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SportsColumnistsDavid Lennon

To win Cy Young, Jacob deGrom is going to need a few more wins

Despite baseball's best ERA, the Mets ace will likely need at least a few more results like Wednesday's to top Nationals' Max Scherzer for honor.

Mets pitcher Jacob deGrom looks on from the

Mets pitcher Jacob deGrom looks on from the dugout during a baseball game against the Atlanta Braves at Citi Field on Saturday. Photo Credit: Kathleen Malone-Van Dyke

Regardless of where you stand on the value of a pitcher’s wins, Wednesday was a critical afternoon for Jacob deGrom’s Cy Young chances. In addition to the 10 strikeouts, and the masterful deGrom lowering his ERA to 1.77, it was almost equally important that the Mets came away with a 8-0 victory over the Reds at Citi Field.

Because if deGrom remains in a tight race with the Nationals’ Max Scherzer over the next two months -- and that certainly is the expectation -- padding the resume with a few more Ws is probably going to be necessary, even among the most progressive voters of the BBWAA electorate.

As astounding as it is, deGrom improved to only 6-7 with his first win since June 18, a stretch of eight starts. Scherzer stands at 15-5. And with each of them in line for another 10 starts or so, we’d suggest -- if other numbers like strikeouts and innings remain similar -- that deGrom has to reach double-digits while Scherzer has to stay south of 20, a magic threshold for pitchers.

The precedent for this is 2010, when the Mariners’ Felix Hernandez finished 13-12, yet beat out the Rays’ David Price (19-6), the Yankees’ CC Sabathia (21-7) and Jon Lester (19-9) for the AL award. King Felix ruled on the strength of a 2.27 ERA that was almost a half-run better than Price and nearly a full run below everyone else. Hernandez also had the most innings (249.2) and his 232 strikeouts were second only to the Angels’ Jered Weaver (233).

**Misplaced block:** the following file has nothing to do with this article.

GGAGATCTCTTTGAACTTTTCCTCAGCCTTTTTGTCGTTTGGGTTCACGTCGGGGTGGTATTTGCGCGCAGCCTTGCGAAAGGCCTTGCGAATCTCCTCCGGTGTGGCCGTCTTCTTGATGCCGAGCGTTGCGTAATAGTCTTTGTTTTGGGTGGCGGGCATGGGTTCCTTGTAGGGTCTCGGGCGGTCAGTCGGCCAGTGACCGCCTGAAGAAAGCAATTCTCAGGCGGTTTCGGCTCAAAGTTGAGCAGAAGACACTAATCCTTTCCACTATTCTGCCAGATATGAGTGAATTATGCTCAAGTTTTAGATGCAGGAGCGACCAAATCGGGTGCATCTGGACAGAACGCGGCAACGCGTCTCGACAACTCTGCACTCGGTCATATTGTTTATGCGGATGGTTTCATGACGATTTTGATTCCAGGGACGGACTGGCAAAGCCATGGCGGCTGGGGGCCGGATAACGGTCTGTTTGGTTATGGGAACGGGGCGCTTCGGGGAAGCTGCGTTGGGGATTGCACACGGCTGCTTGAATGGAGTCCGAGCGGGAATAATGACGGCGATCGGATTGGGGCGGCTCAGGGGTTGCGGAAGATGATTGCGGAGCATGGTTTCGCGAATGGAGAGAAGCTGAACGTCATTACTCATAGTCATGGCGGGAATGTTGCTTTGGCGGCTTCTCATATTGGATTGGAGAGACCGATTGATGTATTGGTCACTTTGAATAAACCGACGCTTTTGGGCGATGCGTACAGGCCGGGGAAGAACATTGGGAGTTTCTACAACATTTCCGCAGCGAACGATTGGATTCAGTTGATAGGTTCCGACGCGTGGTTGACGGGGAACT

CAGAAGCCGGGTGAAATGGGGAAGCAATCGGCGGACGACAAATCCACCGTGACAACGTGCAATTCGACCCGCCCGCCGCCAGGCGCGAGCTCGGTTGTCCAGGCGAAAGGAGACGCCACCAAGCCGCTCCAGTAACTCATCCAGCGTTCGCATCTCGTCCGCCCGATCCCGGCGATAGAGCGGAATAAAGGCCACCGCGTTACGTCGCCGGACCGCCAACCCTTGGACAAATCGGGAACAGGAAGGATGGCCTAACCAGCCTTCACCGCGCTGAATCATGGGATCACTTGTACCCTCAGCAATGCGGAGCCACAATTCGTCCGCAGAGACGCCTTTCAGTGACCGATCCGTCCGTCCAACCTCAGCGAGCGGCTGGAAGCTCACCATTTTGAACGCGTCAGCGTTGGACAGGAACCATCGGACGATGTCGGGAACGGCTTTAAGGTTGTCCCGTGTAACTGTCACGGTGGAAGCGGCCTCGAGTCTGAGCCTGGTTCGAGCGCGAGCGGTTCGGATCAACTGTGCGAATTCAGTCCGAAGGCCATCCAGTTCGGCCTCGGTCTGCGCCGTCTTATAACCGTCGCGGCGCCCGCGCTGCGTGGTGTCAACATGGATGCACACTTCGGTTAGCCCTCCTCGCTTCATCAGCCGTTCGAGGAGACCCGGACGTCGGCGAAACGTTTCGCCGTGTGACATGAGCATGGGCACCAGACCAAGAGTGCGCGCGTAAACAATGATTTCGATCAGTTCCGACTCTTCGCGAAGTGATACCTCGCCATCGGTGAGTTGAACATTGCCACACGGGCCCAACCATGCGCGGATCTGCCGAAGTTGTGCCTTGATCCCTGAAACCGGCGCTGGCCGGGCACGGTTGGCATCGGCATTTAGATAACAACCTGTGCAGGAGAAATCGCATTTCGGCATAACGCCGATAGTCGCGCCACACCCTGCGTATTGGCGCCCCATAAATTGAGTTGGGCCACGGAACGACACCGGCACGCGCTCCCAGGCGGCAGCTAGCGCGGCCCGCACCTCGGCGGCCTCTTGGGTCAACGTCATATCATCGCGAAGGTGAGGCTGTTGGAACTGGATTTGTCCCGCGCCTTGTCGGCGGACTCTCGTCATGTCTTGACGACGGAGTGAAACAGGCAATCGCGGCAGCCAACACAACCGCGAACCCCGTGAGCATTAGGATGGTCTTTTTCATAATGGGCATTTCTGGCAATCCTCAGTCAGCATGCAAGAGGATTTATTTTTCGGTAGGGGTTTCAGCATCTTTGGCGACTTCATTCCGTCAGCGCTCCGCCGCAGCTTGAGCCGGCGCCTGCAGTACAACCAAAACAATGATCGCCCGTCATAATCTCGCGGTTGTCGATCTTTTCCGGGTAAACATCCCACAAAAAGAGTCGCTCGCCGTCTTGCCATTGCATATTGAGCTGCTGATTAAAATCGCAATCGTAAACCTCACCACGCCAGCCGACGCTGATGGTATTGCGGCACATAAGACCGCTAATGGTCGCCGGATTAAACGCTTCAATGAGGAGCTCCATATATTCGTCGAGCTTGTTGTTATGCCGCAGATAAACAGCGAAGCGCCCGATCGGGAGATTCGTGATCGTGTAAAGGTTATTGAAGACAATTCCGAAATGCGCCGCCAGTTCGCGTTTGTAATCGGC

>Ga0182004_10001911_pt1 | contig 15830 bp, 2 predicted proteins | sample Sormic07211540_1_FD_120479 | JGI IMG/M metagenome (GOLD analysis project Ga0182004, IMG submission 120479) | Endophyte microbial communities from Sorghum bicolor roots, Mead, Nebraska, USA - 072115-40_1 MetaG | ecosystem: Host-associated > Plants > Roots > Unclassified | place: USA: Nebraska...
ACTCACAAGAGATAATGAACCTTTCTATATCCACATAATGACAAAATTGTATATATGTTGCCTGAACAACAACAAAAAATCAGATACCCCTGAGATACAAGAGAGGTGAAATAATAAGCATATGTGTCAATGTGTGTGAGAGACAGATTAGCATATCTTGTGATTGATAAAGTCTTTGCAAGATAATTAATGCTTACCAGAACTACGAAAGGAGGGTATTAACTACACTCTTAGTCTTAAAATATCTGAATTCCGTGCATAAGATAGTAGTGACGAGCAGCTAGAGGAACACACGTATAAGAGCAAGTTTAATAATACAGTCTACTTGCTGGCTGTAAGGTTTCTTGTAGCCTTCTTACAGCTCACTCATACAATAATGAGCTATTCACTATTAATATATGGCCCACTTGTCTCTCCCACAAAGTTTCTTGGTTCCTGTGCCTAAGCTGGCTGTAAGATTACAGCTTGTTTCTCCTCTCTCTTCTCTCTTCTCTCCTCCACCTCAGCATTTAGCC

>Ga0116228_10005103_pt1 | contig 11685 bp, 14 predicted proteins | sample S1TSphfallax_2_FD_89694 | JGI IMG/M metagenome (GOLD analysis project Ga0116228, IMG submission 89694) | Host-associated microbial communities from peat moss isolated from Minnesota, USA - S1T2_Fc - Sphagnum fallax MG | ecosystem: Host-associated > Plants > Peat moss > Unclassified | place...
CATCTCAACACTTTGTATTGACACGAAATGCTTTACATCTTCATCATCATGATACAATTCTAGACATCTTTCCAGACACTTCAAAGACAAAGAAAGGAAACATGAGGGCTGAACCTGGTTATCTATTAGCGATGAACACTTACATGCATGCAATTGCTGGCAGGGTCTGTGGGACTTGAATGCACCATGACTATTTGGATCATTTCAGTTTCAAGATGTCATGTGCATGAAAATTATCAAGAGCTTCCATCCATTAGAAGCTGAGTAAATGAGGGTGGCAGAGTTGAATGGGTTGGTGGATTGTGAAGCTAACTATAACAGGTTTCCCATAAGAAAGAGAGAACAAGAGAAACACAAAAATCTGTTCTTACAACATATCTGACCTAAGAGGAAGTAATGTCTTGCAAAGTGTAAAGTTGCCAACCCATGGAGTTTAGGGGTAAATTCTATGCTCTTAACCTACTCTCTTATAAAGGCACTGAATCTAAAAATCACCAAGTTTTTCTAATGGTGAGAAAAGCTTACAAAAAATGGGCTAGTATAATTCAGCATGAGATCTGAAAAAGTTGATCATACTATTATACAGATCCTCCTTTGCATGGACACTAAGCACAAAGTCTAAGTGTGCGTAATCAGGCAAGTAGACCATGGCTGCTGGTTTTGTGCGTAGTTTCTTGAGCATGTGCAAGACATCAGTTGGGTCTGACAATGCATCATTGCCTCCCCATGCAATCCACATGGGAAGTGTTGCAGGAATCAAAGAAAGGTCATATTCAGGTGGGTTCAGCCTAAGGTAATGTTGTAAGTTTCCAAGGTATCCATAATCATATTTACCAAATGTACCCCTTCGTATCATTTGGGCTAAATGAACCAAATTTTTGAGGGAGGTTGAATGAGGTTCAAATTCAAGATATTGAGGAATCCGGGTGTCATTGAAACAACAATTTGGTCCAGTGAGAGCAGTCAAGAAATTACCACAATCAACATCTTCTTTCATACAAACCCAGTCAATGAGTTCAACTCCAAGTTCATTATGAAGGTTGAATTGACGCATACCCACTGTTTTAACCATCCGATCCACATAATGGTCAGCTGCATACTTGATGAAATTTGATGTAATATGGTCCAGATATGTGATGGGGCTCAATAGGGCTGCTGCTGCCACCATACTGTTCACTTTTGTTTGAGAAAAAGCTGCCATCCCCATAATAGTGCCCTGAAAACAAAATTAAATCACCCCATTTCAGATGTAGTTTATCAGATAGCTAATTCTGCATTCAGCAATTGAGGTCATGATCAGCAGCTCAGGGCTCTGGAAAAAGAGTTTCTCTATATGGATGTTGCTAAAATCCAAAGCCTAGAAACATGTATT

That’s the kind of competition it’s going to be this year with Scherzer, with possibly the Phillies’ Aaron Nola coming hard on the outside, and why it was essential for deGrom to right himself after some early trouble Wednesday against the weakling Reds. There’s not going to be any margin for error against a three-time Cy winner like Scherzer, who currently has a 2.28 ERA -- and a superior (if underachieving) team backing him. Even with the Mets playing out the string, deGrom has faced the constant anxiety of walking a tightrope, which can be more impressive than straight-up dominance with the occasional cushion.

“I think it definitely is,” Mickey Callaway said. “Almost every game he’s pitched in, one pitch can cost him the game. Now, Jacob is so relaxed, he might not feel the stress of those, but I would have to think that every time a runner gets in scoring position, or every time a home run hitter comes up, that he steps on the gas just a tad more to make sure he doesn’t even give up one run.”

Maybe it’s crazy to think this during early August, but deGrom’s Cy bid appeared to be on the ropes Wednesday in the first inning when he allowed a pair of one-out singles. He escaped, of course, first with a strikeout of Eugenio Suarez and then catching a break as the Reds’ attempt at stealing a run backfired when Scooter Gennett got himself thrown out rather than initiating a rundown.

Beyond that, the only thing that threatened deGrom was an escalating pitch count, as he piled up 60 through three innings. Soon after, he pumped the brakes, slowing it to 87 through five, and used No. 100 -- his final pitch of the day -- to whiff Gennett to end the sixth. The Cy Young has to be on his radar, but deGrom is playing it cool.

"Yeah, I would like to win one,” deGrom said. “But I haven’t kept track of it.”

That’s what we’re here for, Jake. And for those wondering how these votes usually go, it’s best to primarily keep an eye on ERA, strikeouts and total innings before going to the next level for the other statistics. In deGrom’s case, the more numbers crunched -- aside from wins -- is most likely going to be to his advantage. The BBWAA uses two members from each MLB city as voters for each award, so that means an electorate of 30 will list their top five pitchers, in order, for the NL Cy Young.

Like a jury selection, the prejudices of those voters will come into play. Do they value wins? How much does pitching in a playoff race count? Or will “run prevention,” as Callaway stressed, outweigh the other categories?

“I just control what I can control,” deGrom said.

His next opportunity comes Monday night, at Yankee Stadium, for ESPN’s primetime audience. The perfect stage for deGrom to further push his Cy Young campaign.


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